Innovation preserves our stream banks

A lazy summer day sees fishermen with their poles and catch sitting on the banks of the gently flowing Muskingum River enjoying the sounds of water rushing over Devol’s Dam near Marietta, Ohio. Just a few hundred yards upstream, township trustees oversee a project to reduce stream bank erosion to maintain this tranquil setting. This stabilization is imperative to saving not just the stream bank, but also the road that is access to homes along this portion of the Muskingum River.

As flood waters have eroded the riverbank and caused road slippage, multiple efforts and many thousands of dollars have been focused on retaining the stream bank, only to see continued decline. With financial support through a Partners in Watershed Management grant with Muskingum Watershed Conservancy District, the township is working with Uretek USA on an underground polymer injection technology. By infiltrating and compacting unstable soil and voids, this technology creates soil stabilization.

Photo: Uretek USA

Photo: Uretek USA

The project began with Dynamic Cone Penetration (DCP) testing to measure soil solidity and identify volatile zones. Testing was completed to a depth that indicated solid rock. Injection holes were then drilled to various depths in patterned grids. Overall length of the three injection regions ranged from 50 to 100 linear feet. Utilizing the URETEK Deep Injection Process, a total of 11,175 lbs. of environmentally safe and water resistant expansive polymer were injected down into the soils through small ¾” diameter tubes, drilled and inserted from the pavement surface.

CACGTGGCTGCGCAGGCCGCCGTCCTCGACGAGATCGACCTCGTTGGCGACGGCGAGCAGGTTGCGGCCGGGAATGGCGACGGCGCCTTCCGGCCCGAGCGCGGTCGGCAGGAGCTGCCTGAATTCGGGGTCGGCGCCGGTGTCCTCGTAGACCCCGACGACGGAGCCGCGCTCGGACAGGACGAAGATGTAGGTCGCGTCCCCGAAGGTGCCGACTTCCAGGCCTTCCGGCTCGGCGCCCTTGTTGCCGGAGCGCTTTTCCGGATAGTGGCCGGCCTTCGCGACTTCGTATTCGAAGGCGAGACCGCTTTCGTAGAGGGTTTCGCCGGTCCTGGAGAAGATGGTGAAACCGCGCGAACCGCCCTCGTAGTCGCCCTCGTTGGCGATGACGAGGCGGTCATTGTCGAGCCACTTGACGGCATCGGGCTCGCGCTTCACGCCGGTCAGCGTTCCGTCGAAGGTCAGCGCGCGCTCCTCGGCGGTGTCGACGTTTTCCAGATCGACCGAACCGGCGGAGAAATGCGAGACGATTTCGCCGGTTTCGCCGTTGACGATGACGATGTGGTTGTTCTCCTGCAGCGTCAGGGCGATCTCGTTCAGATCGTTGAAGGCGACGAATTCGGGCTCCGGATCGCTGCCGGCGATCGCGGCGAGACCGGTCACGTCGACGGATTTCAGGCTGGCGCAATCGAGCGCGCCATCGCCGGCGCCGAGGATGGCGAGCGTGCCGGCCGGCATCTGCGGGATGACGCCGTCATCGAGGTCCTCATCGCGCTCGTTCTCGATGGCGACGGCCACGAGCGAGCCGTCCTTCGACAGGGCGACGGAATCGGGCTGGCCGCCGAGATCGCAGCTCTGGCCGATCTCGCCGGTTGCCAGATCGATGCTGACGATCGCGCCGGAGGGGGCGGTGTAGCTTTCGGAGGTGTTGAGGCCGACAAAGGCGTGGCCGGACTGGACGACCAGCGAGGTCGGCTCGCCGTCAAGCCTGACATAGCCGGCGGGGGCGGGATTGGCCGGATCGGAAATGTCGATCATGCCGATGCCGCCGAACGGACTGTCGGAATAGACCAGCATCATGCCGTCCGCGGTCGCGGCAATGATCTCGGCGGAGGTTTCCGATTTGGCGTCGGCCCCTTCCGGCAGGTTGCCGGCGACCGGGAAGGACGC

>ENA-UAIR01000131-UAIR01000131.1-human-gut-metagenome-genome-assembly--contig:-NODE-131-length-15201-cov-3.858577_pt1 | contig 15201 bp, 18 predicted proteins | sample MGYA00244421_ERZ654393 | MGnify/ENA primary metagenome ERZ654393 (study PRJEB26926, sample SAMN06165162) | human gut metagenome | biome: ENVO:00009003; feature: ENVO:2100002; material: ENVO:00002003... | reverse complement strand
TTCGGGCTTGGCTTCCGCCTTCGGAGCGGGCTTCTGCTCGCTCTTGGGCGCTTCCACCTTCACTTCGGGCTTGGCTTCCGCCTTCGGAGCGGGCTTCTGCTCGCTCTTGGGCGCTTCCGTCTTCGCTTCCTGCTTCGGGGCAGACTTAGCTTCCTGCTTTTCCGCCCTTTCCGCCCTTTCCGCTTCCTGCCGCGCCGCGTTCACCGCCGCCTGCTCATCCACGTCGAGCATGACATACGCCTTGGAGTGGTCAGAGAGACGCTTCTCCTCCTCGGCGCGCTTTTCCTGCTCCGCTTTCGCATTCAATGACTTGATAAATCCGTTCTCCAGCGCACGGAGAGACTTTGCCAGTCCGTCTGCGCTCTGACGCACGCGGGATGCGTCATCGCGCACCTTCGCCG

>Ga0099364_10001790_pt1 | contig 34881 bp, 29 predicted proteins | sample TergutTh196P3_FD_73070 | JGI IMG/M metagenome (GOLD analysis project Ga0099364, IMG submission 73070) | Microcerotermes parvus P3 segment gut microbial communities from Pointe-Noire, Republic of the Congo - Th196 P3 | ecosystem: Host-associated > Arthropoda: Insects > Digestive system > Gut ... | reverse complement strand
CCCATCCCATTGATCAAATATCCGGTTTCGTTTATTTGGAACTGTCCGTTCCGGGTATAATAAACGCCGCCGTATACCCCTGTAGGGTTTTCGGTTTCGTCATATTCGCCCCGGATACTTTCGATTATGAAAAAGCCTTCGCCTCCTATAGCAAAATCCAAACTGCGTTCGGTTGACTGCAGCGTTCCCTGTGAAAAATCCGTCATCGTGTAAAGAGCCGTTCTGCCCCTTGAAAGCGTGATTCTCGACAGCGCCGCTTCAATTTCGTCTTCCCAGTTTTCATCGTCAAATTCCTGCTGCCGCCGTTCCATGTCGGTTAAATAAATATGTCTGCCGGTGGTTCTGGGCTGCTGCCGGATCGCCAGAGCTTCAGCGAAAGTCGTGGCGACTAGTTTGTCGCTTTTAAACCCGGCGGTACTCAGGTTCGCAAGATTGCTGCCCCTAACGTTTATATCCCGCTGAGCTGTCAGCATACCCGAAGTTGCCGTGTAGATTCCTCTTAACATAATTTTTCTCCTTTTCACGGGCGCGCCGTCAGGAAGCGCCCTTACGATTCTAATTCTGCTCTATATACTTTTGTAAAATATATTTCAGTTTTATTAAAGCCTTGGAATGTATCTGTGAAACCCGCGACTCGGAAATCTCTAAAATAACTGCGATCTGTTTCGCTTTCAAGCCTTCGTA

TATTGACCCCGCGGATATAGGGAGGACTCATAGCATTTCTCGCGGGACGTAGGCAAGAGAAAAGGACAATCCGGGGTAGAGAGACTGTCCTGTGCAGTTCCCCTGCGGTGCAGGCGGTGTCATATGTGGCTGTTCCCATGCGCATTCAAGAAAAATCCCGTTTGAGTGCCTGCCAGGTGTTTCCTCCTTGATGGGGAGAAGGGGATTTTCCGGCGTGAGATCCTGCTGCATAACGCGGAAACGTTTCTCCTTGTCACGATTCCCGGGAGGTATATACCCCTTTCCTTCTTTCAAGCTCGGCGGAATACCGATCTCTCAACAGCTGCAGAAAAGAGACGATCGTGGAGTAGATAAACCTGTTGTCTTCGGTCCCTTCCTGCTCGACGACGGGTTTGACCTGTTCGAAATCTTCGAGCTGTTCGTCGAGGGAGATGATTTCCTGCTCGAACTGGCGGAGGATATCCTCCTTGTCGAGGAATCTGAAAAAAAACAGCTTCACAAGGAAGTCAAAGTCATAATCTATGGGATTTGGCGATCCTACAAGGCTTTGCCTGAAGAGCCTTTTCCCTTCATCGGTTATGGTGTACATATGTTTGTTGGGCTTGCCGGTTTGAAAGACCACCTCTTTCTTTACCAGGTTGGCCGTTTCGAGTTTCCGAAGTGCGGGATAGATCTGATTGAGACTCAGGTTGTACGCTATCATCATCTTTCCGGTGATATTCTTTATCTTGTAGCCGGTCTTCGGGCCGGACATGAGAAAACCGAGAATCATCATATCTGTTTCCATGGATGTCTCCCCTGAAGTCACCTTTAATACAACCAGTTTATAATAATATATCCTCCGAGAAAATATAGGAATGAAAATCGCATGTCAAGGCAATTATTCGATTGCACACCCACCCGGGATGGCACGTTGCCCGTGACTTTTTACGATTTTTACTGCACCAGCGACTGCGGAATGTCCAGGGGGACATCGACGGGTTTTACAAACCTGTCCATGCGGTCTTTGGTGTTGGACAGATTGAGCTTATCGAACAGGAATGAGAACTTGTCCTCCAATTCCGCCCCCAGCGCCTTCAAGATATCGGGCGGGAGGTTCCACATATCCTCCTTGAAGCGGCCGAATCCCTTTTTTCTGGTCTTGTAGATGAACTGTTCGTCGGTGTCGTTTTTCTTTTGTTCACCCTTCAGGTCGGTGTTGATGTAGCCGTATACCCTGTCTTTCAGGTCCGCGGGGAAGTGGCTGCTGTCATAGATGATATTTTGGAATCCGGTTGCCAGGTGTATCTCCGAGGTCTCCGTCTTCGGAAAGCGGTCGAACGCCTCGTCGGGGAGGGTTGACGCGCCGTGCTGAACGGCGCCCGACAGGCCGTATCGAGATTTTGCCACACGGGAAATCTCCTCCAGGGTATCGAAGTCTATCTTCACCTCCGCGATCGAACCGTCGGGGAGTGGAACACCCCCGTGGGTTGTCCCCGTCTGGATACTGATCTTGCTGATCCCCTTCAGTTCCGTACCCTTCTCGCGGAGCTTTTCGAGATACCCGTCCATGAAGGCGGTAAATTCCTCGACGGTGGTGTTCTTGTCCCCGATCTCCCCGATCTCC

This new-to-Ohio riparian barrier process is designed to be economically and environmentally beneficial. The work was completed in four days with only one lane closed during the day and all lanes open during the night. Without this repair, the adjoining road would be abandoned and homes in the area would dramatically lose value. Families might even be forced to relocate.

Continued erosion affects water quality by introducing pollutants and sediments into streams. It reduces the ability to grow trees in the area that shade and cool waters helping prevent algae growth. And it disrupts the habitat of many species of plants and animals.

By engaging multiple entities, this project is an example of how Ohio State University Extension works to create opportunities through collaboration. These collaborations empower communities to solve problems that impact the lives of their residents.

(Submitted by Darlene Lukshin, Program Specialist, Washington County & Buckeye Hills EERA)